Researchers are working on cures for long COVID. With some success, naltrexone has been used to treat pain, fatigue, and brain fog months after a coronavirus infection.
- Naltrexone is a medication primarily used to manage alcohol or opioid use disorder.
- In an earlier report, companies including GSK plc GSK, Vir Biotechnology Inc VIR, and Humanigen Inc HGEN confirmed they had spoken to researchers on trials using their current treatments against long COVID.
- According to a Reuters review, there are now at least four clinical trials planned to test naltrexone in long COVID patients.
- It is also on the list of treatments to be tested in the U.S. National Institutes of Health's $1 billion RECOVER Initiative, which aims to uncover underlying causes and find treatments for long COVID, advisers to the trial told Reuters.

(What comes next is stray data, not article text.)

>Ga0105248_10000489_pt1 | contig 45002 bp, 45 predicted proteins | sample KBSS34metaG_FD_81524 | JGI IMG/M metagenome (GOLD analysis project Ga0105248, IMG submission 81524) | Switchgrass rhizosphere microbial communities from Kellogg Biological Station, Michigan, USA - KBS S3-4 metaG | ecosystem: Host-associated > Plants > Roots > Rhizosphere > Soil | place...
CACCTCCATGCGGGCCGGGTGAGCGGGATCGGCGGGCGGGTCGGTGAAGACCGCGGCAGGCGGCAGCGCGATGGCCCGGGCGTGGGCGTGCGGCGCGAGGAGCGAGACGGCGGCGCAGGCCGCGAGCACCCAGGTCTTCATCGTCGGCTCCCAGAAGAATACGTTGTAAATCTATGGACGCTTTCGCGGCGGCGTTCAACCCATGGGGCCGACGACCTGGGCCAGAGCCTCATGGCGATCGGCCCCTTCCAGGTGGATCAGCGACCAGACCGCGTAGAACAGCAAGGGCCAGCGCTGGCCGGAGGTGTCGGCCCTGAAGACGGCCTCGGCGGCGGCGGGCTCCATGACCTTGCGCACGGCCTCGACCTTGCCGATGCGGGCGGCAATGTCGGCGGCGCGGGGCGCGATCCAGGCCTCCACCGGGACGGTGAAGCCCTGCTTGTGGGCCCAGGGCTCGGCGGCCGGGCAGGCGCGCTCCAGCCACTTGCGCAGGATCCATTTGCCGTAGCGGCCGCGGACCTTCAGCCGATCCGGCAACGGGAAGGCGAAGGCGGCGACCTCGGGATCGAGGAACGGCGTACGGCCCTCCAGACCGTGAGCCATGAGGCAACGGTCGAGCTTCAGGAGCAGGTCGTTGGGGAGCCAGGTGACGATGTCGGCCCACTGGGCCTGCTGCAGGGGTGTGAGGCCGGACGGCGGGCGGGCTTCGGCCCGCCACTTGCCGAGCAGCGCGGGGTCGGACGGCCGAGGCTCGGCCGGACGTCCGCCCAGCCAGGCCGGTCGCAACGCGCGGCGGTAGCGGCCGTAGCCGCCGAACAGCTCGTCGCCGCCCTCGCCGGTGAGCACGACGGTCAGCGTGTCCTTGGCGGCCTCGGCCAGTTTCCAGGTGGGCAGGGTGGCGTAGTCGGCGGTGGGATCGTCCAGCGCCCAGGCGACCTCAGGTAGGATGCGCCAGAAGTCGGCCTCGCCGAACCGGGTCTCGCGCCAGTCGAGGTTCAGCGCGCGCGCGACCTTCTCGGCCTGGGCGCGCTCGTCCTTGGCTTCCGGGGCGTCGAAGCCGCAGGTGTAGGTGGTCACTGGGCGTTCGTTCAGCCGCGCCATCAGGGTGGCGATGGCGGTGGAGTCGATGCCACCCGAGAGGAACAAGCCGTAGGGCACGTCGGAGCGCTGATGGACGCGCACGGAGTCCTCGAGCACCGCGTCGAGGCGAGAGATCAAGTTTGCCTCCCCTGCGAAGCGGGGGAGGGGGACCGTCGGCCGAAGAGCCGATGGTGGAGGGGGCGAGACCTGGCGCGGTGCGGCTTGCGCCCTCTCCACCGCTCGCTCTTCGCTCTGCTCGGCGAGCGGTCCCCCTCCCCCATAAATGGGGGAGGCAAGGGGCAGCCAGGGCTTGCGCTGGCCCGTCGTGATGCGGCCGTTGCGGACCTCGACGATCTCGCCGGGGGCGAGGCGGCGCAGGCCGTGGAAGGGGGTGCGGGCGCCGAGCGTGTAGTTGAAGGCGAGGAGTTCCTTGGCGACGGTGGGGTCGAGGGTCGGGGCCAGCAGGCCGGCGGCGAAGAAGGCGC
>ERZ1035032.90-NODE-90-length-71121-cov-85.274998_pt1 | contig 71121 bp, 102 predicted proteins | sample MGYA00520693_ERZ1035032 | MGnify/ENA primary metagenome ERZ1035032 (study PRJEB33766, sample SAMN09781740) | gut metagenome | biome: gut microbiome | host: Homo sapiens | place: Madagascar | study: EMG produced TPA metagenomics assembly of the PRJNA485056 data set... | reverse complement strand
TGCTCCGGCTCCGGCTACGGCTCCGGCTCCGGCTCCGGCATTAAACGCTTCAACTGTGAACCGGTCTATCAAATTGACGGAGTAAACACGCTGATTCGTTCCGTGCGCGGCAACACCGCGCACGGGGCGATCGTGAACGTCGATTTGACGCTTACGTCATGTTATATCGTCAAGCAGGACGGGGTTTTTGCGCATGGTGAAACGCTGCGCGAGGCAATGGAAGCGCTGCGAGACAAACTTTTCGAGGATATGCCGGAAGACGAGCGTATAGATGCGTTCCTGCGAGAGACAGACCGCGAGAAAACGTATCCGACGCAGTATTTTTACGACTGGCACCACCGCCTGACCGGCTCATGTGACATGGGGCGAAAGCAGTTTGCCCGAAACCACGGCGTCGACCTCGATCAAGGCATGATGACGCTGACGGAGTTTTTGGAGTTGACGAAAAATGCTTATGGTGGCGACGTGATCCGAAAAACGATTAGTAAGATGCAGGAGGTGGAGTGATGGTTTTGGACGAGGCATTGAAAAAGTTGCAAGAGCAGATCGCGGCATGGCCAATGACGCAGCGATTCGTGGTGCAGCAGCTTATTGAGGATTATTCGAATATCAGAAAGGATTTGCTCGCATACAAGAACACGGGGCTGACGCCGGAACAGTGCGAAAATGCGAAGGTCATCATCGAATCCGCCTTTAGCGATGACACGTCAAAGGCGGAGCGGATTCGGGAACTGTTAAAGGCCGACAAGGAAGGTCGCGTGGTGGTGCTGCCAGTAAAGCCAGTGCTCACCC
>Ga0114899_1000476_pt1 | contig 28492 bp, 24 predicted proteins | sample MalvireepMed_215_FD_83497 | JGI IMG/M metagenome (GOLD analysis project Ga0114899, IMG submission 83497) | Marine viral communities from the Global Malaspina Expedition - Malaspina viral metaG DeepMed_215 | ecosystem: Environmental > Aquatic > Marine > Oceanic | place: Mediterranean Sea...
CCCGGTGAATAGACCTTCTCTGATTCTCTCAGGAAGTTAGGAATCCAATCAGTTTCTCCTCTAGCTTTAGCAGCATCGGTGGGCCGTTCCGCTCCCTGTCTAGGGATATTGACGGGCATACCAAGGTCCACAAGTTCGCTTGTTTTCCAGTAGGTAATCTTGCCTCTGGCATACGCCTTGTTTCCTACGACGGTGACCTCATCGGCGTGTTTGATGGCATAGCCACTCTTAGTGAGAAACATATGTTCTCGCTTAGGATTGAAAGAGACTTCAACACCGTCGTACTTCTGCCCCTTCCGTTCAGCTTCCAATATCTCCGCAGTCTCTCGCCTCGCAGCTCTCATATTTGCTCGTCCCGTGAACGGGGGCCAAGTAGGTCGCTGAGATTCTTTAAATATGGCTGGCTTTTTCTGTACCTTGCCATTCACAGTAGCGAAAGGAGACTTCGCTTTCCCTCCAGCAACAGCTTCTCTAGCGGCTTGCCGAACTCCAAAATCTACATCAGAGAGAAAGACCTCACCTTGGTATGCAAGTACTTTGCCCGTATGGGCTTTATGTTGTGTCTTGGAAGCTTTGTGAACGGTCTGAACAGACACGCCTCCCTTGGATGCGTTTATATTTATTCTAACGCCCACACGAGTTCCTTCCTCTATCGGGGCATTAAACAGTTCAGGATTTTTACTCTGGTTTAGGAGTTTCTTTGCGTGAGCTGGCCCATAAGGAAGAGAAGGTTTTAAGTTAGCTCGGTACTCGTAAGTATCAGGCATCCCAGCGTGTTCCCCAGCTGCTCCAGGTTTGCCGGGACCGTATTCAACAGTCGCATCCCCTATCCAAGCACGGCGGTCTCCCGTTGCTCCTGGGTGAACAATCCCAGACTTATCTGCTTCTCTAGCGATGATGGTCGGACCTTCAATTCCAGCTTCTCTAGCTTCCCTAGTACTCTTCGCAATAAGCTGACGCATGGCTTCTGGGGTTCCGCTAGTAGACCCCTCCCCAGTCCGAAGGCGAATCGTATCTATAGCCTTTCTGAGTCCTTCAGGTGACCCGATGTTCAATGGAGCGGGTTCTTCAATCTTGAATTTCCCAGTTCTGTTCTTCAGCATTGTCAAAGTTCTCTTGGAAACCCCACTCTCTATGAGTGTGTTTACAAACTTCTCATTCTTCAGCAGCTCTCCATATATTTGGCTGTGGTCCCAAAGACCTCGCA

- In September, an author of a scientific review of the drug submitted a grant application to study low-dose naltrexone (LDN) for long COVID. "It should be at the top of everyone's list for clinical trials," he said.
- Still, the drug is unlikely to help all patients with long COVID, a collection of some 200 symptoms ranging from pain and heart palpitations to insomnia and cognitive impairment.
- Scientists are still working on explaining the mechanism for how LDN might work.
- Other therapies under consideration for the RECOVER initiative include Pfizer Inc's PFE Paxlovid, anti-clotting agents, steroids, and nutritional supplements.
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